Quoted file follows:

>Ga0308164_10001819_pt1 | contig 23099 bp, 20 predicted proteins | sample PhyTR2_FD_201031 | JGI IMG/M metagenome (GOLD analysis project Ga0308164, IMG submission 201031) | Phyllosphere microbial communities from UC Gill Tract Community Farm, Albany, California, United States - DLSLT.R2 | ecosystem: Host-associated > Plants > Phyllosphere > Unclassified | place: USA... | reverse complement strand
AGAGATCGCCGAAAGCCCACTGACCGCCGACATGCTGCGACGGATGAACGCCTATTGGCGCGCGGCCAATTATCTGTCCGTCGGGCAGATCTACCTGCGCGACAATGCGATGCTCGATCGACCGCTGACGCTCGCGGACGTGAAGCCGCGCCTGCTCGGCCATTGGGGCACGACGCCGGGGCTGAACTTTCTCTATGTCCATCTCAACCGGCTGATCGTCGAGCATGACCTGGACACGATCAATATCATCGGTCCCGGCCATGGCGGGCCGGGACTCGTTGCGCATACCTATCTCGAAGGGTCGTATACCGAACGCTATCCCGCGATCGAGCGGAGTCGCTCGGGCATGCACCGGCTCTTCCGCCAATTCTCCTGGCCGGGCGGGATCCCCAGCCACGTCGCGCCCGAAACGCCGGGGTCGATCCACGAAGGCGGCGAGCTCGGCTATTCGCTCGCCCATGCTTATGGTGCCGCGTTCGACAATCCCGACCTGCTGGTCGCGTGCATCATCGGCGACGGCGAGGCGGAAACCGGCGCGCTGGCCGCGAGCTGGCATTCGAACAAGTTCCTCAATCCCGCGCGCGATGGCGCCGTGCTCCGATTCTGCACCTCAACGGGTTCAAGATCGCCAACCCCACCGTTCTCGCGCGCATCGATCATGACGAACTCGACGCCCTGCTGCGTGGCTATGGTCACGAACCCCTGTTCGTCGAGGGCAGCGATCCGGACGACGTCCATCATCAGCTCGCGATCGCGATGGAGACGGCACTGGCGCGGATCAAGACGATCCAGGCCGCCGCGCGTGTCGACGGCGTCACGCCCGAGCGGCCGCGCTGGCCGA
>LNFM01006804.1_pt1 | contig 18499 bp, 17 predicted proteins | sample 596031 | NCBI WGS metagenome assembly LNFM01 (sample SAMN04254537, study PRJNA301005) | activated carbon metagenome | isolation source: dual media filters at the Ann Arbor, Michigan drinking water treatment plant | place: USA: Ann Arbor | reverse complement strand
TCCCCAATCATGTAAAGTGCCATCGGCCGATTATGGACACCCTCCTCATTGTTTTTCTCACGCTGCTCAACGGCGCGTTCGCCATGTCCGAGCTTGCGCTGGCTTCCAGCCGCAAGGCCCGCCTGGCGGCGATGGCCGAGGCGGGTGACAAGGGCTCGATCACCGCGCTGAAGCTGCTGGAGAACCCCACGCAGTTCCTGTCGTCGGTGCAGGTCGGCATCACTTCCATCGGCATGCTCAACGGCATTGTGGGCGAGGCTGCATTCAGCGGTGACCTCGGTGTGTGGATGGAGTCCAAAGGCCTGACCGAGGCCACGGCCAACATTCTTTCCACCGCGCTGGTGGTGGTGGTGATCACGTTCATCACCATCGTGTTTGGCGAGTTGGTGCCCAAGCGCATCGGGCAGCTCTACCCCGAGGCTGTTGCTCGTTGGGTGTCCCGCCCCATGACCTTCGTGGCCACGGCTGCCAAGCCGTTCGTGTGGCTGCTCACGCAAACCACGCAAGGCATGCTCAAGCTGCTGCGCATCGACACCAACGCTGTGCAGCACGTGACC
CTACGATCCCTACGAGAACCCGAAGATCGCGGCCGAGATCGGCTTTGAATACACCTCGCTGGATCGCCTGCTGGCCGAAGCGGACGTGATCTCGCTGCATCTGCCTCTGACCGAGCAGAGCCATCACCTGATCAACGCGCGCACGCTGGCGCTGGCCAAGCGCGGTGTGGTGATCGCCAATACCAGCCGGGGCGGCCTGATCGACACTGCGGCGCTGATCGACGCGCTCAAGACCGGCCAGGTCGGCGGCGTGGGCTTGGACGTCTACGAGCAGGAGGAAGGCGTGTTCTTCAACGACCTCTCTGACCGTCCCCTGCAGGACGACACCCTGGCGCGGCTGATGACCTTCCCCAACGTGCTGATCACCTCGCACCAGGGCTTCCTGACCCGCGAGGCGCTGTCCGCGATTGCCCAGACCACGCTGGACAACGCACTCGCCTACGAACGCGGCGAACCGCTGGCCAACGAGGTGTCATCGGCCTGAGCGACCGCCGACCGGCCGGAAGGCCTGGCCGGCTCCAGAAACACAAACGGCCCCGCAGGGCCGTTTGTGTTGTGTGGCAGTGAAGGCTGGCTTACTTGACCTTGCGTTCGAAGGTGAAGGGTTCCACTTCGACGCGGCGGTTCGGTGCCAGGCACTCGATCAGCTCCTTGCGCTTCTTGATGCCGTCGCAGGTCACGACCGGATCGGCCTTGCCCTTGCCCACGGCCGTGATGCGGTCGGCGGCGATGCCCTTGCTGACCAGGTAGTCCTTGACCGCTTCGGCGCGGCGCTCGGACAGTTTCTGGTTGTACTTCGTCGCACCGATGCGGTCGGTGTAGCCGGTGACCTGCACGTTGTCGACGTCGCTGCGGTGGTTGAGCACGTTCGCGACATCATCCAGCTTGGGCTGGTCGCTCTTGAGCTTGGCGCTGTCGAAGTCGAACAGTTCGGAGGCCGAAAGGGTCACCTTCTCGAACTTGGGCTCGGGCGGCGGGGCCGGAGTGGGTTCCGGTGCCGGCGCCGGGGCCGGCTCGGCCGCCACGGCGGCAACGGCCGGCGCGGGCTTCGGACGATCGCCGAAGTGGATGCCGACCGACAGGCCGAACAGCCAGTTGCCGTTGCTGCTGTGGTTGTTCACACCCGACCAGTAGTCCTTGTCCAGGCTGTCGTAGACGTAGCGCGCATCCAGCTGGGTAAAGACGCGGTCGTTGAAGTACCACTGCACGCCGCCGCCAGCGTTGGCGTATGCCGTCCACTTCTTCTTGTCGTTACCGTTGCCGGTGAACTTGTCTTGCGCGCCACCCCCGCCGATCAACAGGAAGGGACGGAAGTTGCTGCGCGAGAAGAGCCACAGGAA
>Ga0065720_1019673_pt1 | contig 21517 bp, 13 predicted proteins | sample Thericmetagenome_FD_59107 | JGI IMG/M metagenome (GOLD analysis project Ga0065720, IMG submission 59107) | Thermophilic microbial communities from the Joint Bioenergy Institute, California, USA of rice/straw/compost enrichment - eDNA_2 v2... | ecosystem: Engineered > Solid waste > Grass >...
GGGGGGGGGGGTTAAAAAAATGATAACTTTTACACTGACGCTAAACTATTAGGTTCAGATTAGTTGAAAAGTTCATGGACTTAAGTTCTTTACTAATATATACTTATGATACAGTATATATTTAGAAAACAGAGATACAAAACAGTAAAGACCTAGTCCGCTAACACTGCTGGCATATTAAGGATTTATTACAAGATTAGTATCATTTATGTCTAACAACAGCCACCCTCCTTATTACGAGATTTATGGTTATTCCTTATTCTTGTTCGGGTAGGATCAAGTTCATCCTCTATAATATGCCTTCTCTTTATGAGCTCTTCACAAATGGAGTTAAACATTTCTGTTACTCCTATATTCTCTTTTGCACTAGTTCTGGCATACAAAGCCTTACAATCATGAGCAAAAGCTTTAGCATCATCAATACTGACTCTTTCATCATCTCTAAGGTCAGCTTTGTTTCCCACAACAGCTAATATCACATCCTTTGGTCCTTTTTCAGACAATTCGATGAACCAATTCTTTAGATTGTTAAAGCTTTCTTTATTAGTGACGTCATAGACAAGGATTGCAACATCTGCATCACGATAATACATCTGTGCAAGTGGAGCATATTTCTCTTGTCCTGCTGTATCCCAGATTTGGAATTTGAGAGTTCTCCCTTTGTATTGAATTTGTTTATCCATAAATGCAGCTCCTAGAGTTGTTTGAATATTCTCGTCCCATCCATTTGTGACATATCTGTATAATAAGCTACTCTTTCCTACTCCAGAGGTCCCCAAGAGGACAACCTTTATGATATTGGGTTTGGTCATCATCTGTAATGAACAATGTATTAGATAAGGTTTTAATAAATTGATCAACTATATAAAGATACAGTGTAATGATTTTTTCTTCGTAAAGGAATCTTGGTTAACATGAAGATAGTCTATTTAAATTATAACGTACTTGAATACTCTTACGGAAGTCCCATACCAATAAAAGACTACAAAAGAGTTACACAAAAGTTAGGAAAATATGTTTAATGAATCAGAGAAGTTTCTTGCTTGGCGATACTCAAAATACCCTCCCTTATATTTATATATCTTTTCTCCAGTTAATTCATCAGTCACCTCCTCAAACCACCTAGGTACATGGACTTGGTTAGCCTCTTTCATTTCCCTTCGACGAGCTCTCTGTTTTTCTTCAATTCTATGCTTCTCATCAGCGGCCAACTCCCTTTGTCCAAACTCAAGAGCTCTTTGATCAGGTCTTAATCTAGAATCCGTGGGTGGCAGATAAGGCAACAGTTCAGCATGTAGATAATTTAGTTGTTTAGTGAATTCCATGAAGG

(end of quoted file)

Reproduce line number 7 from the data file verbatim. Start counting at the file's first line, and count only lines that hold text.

GGGGGGGGGGGTTAAAAAAATGATAACTTTTACACTGACGCTAAACTATTAGGTTCAGATTAGTTGAAAAGTTCATGGACTTAAGTTCTTTACTAATATATACTTATGATACAGTATATATTTAGAAAACAGAGATACAAAACAGTAAAGACCTAGTCCGCTAACACTGCTGGCATATTAAGGATTTATTACAAGATTAGTATCATTTATGTCTAACAACAGCCACCCTCCTTATTACGAGATTTATGGTTATTCCTTATTCTTGTTCGGGTAGGATCAAGTTCATCCTCTATAATATGCCTTCTCTTTATGAGCTCTTCACAAATGGAGTTAAACATTTCTGTTACTCCTATATTCTCTTTTGCACTAGTTCTGGCATACAAAGCCTTACAATCATGAGCAAAAGCTTTAGCATCATCAATACTGACTCTTTCATCATCTCTAAGGTCAGCTTTGTTTCCCACAACAGCTAATATCACATCCTTTGGTCCTTTTTCAGACAATTCGATGAACCAATTCTTTAGATTGTTAAAGCTTTCTTTATTAGTGACGTCATAGACAAGGATTGCAACATCTGCATCACGATAATACATCTGTGCAAGTGGAGCATATTTCTCTTGTCCTGCTGTATCCCAGATTTGGAATTTGAGAGTTCTCCCTTTGTATTGAATTTGTTTATCCATAAATGCAGCTCCTAGAGTTGTTTGAATATTCTCGTCCCATCCATTTGTGACATATCTGTATAATAAGCTACTCTTTCCTACTCCAGAGGTCCCCAAGAGGACAACCTTTATGATATTGGGTTTGGTCATCATCTGTAATGAACAATGTATTAGATAAGGTTTTAATAAATTGATCAACTATATAAAGATACAGTGTAATGATTTTTTCTTCGTAAAGGAATCTTGGTTAACATGAAGATAGTCTATTTAAATTATAACGTACTTGAATACTCTTACGGAAGTCCCATACCAATAAAAGACTACAAAAGAGTTACACAAAAGTTAGGAAAATATGTTTAATGAATCAGAGAAGTTTCTTGCTTGGCGATACTCAAAATACCCTCCCTTATATTTATATATCTTTTCTCCAGTTAATTCATCAGTCACCTCCTCAAACCACCTAGGTACATGGACTTGGTTAGCCTCTTTCATTTCCCTTCGACGAGCTCTCTGTTTTTCTTCAATTCTATGCTTCTCATCAGCGGCCAACTCCCTTTGTCCAAACTCAAGAGCTCTTTGATCAGGTCTTAATCTAGAATCCGTGGGTGGCAGATAAGGCAACAGTTCAGCATGTAGATAATTTAGTTGTTTAGTGAATTCCATGAAGG